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Full text of "Rapid Population Growth Consequences And Policy Implications"

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situations, in otner woras, tne general rormuiation needs to oe moainea ivoking the concept of the adaptability of the biological organisms, .er's work indicated that the cohorts of mice born and reared in a situa-of extreme population density did not display the same reactions as did
progenitors to whom this was a newer and less familiar set of experi-s. Among humans the extraordinary regularity with which various dis-
have first waxed and then waned as populations have become exposed later presumably adapted to urban living and the accompanying indus-zation could well be taken as evidence supporting this point of view, tie rise and fall of tuberculosis following industrialization has already
mentioned. As tuberculosis began to decline, it was replaced as a central :h problem, in both Britain and the United States, by major malnutrition romes. In Britain, rickets was the scourge; in the United States, pellagra, e disorders, in turn, reached a peak and declined for reasons that are only y understood and were themselves replaced by some of the diseases of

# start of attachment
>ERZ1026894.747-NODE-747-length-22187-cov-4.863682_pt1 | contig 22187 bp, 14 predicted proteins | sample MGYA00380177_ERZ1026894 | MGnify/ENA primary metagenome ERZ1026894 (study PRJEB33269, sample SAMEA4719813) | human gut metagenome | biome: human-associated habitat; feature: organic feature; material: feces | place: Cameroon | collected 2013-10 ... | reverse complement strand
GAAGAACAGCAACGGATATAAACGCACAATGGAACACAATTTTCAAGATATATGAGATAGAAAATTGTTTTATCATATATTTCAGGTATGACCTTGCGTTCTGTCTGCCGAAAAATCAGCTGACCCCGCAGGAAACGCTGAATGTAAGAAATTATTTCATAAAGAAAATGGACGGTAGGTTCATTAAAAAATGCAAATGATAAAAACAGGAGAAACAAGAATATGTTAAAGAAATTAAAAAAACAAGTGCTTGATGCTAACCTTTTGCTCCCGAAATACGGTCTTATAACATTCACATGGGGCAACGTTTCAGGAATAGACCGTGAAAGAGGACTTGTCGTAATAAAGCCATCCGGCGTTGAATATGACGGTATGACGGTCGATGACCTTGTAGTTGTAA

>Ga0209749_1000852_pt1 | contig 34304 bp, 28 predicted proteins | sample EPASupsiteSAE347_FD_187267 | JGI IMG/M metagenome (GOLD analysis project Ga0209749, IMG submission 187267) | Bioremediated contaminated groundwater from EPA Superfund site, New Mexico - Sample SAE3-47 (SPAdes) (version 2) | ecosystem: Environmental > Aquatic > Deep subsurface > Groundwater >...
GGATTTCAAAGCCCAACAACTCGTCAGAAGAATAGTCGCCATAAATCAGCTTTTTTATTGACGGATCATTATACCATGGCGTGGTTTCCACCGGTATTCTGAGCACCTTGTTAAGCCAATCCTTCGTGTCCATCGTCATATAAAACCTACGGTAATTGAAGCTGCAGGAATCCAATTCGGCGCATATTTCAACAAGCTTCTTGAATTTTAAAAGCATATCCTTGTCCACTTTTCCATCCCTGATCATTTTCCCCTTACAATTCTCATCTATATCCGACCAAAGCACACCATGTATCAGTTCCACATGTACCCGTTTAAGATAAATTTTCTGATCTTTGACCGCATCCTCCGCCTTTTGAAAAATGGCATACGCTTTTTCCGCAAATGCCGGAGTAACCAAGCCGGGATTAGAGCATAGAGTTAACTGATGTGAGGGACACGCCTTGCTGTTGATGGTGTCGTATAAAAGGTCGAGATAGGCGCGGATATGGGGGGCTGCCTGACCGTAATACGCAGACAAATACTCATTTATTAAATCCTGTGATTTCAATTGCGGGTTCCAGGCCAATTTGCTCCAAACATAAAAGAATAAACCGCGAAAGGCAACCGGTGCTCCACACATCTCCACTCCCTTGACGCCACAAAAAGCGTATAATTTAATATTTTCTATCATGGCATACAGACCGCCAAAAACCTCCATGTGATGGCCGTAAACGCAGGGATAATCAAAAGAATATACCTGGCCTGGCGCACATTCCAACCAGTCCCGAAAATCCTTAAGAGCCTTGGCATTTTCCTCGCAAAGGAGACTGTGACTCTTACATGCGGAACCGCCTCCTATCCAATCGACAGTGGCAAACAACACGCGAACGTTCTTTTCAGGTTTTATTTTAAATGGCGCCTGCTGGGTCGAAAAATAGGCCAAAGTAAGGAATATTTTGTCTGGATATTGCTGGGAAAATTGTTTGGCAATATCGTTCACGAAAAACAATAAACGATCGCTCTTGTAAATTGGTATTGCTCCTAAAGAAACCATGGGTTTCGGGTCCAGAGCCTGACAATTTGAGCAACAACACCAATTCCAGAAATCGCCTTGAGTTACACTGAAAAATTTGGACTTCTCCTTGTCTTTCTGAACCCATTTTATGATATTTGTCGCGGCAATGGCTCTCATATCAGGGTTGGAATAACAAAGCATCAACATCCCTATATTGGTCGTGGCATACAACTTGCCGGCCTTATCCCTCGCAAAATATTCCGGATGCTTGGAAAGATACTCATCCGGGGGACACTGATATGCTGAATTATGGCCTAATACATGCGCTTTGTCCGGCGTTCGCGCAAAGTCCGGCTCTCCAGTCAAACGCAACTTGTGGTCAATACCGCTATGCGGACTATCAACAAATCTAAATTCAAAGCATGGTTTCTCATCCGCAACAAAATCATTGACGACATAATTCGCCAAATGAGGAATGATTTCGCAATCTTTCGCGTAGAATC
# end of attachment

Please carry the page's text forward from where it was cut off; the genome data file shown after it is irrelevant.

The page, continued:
childhood, such as whooping cough, diphtheria, scarlet fever, and diar-
These diseases, too, waxed and then waned largely, but not entirely, r the influence of improvements in the sanitary environment and jgh the introduction of immunization programs, to be replaced between World Wars by an extraordinary increase in the rate of duodenal ulcer, cularly in young men. This phenomenon, while more marked in Britain, rred in the United States as well; in both countries, for totally unknown ms, the rates have declined in a dramatic fashion. Duodenal ulcer has
been replaced by our modern epidemics of coronary heart disease, hy-msion, cancer, arthritis, diabetes, mental disorders, and the like. There is 5 evidence now that some of these disorders have reached a peak and, at
in some segments of the population, are declining. Death rates for hyper-ve heart disease, for example, apparently have been declining in the ed States since about 1940 to 1950óbefore the introduction of anti-irtensive drugs (45).
urthermore, there is some evidence in both Britain and the United States the social class distribution of many of the "modern" diseases is chang-Although 30 years ago coronary heart disease, for example, was more ilent in Britain among the upper social classes, today there is almost no
difference. This change has occurred coincidentally with the increased :h of exposure to urban, 20th century ways of living of the upper classes (more recently) the migration of many of the lower social classes from
to urban situations.
ome more direct evidence for this formulation exists. Christenson and :le (46) compared differences in disease prevalence between a group of agers who had completed college and a group with the same job for the ; pay in the same company who had not completed college. The managers
had completed college were, with few exceptions, fourth-generation